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  • Print publication year: 2007
  • Online publication date: June 2012

10 - The religion of ancient China

Summary

Presuppositions

Towards the end of the nineteenth century, when China was still ruled by the last of its dynastic houses, scholars intimately familiar with China's traditional culture would have been able to write the history of ancient Chinese religion perfectly and with great assurance. Now, at the start of a new millennium, the task is considerably more difficult, and one that a modern scholar – and especially a western scholar – approaches with much less confidence. This is not at all because we know less now about either ancient China or religion than did scholars a century ago. Indeed, with respect to ancient China (by which for the purposes of this chapter I will mean the roughly thousand years from the appearance of the first historical records about 1200 BCE until the establishment of a unified Chinese empire about 200 BCE), the last hundred years have been a time of unprecedented discovery of new sources. Some of these new sources give first-hand evidence of cultural practices that were still alive or at least well known to traditional scholars. Others, however, would have dumbfounded those scholars, as they do us today. They show us a culture more colourful, more discordant, more pungent than we could have ever imagined. To try not just to describe, but also to make some sort of coherent sense, of these new sights, sounds and smells would require, ideally, the curiosity of an archaeologist, the precision of an engineer and the inspiration of an artist.

Bibliography
Bilsky, Lester 1975. The state religion of ancient China. 2 vols., Taipei: The Chinese Association for Folklore. One of the few attempts to describe systematically the religion of ancient China, this book is nevertheless limited by its traditional approach.
Chang, Kwang-chih 1976. Early Chinese civilization: anthropological perspectives. Cambridge, MA: Harvard University Press. A collection of essays by the leading western interpreter of Chinese archaeology, this introduces his provocative views on the social organization of the Shang dynasty, and on shamanism, among other topics related to the religion of ancient China.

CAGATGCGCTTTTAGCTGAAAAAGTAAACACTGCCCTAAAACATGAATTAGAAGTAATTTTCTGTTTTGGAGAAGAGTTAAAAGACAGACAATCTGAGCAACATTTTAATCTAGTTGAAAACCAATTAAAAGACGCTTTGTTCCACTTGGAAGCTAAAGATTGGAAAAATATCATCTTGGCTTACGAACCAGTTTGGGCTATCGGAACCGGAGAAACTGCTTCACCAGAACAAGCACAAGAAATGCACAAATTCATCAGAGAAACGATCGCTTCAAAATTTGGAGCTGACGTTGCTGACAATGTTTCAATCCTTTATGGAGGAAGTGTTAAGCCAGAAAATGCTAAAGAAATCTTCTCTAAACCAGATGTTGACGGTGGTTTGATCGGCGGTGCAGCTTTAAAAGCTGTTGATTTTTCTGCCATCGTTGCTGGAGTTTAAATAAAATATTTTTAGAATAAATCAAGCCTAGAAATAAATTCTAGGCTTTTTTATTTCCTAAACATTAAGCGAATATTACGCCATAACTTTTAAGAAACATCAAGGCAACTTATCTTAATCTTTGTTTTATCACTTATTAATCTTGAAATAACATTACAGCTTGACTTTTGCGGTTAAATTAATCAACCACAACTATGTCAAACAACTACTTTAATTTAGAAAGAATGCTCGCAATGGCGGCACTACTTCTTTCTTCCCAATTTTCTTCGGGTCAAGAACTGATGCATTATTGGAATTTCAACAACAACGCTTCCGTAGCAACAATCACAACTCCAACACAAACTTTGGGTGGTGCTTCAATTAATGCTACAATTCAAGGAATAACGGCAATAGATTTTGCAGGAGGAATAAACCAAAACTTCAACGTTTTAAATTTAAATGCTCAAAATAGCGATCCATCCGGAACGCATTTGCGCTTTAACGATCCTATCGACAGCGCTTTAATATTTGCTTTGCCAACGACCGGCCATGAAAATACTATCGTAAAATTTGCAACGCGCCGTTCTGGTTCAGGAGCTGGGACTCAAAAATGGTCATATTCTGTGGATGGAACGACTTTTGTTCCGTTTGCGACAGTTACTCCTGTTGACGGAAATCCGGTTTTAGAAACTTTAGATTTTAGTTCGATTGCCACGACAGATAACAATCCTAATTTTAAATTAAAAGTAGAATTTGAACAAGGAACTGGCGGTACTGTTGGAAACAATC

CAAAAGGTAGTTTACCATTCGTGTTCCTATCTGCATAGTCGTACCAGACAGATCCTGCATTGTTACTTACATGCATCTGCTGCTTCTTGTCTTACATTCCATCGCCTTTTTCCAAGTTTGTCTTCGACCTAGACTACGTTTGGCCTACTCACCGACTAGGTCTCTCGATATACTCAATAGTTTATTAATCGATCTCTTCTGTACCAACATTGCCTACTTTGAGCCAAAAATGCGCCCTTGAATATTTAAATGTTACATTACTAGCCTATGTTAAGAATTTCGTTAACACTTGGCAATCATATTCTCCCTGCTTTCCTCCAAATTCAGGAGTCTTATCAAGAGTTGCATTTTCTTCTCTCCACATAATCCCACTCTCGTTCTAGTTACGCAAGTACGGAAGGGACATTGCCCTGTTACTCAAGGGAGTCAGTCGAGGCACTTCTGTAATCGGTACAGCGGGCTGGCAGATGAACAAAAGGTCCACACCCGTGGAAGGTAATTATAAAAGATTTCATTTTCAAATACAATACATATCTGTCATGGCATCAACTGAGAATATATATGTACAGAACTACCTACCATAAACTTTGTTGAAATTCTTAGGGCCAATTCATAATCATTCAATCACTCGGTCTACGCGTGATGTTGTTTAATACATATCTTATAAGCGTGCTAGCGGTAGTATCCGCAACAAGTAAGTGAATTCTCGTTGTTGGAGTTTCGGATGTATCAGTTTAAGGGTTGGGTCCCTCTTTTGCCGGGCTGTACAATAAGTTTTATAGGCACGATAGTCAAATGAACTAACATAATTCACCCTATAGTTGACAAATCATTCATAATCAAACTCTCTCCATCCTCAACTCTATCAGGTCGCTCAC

Eno, Robert 1990. The Confucian creation of Heaven. Albany, NY: SUNY Press. A provocative interpretation of Confucius and his followers, portraying them in a distinctly religious context.
Falkenhausen, Lothar 1993. Suspended music: chime-bells in the culture of Bronze Age China. Berkeley: University of California Press. Although only tangentially related to the study of religion (music played an important role in the performance of Chinese ritual), this is an excellent survey of archaeological evidence dating from the tenth through the fifth centuries BCE.
Fingarette, Herbert 1972. Confucius: the secular as sacred. New York: Harper and Row. A path-breaking religious interpretation of Confucius that has stirred discussion for a generation now.
Fong, Wen (ed.) 1980. The great Bronze Age of China: an exhibition from the People's Republic of China. New York: Metropolitan Museum of Art. This is still the most convenient and authoritative introduction to Chinese archaeology, particularly for the dramatic discoveries of the 1970s.
Graham, A. C. 1989. Disputers of the Tao: philosophical argument in ancient China. La Salle, IL: Open Court Press. A fine survey of the intellectual history of ancient China by the acknowledged master of the field.
Granet, Marcel 1968. La pensée chinoise [1934]; rpt. Paris: Albin Michel. Granet's masterpiece: even well over seventy years after its publication this work is still fresh. What is more, unlike most books in the field, its view of ancient China seems to find corroboration with each new archaeological discovery. Those who cannot read French but wish to gain some idea as to Granet's approach will find useful his The religion of the Chinese people, trans. Maurice Freedman (Oxford: Basil Blackwell, 1975).